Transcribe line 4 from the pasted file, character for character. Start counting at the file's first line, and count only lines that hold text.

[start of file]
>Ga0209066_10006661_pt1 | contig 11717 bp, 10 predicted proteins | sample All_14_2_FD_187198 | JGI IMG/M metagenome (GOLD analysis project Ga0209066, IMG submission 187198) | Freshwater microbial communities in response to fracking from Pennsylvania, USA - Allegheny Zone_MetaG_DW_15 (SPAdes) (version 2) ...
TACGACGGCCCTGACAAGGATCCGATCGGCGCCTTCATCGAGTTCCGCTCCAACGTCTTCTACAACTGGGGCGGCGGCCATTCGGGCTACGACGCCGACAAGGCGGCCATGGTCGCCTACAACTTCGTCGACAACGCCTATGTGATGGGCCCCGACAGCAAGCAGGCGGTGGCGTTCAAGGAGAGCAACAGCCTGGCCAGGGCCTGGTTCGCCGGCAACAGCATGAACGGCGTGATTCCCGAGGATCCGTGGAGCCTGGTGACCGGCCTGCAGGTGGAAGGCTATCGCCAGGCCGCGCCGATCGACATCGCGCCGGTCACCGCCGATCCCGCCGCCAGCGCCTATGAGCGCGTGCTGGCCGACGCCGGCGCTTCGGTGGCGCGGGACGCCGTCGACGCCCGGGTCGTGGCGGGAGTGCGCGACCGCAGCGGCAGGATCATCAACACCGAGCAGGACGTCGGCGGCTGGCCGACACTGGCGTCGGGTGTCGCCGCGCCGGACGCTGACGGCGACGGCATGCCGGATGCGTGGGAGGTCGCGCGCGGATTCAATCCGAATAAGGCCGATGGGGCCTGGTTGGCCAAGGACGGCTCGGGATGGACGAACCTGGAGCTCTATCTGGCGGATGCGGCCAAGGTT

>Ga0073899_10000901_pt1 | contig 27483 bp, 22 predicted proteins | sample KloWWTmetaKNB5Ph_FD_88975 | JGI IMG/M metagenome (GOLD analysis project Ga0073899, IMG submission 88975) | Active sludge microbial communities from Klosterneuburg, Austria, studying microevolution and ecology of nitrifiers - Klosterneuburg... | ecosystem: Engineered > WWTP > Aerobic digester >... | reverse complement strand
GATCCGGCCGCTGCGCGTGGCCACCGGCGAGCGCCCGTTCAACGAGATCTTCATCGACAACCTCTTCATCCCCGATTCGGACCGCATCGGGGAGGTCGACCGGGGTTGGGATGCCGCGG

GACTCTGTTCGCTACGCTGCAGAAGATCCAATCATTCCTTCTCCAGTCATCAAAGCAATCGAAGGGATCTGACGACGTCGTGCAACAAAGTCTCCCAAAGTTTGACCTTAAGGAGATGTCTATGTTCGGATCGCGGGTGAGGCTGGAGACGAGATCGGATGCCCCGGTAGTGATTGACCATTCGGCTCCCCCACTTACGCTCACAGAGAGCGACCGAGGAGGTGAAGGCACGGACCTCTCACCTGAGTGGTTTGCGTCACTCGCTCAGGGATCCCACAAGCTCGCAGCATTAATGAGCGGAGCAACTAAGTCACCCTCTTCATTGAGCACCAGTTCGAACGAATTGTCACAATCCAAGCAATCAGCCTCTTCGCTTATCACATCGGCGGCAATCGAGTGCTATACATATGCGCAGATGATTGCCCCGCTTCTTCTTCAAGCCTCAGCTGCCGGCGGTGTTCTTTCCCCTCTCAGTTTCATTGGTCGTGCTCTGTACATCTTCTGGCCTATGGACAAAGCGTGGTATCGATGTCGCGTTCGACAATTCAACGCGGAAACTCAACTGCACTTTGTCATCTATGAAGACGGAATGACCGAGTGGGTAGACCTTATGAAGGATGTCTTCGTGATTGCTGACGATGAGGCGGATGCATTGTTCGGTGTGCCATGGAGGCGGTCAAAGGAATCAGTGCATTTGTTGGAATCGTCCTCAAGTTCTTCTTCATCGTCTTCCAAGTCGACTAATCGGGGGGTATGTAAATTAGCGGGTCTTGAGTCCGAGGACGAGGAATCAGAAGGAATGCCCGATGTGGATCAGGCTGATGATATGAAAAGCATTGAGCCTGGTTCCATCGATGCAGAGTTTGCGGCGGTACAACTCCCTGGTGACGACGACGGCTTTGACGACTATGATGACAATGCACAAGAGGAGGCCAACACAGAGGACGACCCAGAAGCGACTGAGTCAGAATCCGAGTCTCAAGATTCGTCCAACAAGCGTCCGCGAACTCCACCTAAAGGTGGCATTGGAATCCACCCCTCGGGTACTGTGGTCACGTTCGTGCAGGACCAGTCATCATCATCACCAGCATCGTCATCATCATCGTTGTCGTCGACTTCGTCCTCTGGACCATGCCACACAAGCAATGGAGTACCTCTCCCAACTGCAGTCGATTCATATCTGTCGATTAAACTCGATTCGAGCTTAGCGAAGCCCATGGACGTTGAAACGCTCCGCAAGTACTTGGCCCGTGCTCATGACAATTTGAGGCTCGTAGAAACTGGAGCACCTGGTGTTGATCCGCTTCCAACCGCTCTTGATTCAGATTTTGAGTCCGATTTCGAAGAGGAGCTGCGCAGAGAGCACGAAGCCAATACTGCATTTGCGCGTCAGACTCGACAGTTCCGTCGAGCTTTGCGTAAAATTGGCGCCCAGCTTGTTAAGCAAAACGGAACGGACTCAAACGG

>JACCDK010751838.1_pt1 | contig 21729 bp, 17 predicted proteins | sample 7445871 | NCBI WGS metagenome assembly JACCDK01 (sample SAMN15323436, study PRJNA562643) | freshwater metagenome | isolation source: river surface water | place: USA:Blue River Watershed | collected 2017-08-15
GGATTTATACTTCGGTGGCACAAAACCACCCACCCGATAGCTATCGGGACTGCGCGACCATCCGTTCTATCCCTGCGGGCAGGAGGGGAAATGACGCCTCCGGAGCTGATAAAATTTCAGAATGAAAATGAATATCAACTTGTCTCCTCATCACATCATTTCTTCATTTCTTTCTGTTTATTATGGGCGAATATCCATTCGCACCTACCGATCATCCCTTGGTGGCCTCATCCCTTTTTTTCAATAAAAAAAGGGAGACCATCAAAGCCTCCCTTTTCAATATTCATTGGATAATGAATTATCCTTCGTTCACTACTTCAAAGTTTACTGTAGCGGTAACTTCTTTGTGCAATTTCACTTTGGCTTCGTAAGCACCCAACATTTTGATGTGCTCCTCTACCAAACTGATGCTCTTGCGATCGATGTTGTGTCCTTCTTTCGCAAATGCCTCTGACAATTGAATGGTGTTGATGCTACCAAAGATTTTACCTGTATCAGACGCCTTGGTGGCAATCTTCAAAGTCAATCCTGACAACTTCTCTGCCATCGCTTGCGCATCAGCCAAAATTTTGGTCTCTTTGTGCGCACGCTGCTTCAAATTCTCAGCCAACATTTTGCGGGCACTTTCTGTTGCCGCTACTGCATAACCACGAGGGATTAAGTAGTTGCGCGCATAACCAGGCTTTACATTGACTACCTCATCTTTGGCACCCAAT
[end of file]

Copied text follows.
GATCCGGCCGCTGCGCGTGGCCACCGGCGAGCGCCCGTTCAACGAGATCTTCATCGACAACCTCTTCATCCCCGATTCGGACCGCATCGGGGAGGTCGACCGGGGTTGGGATGCCGCGG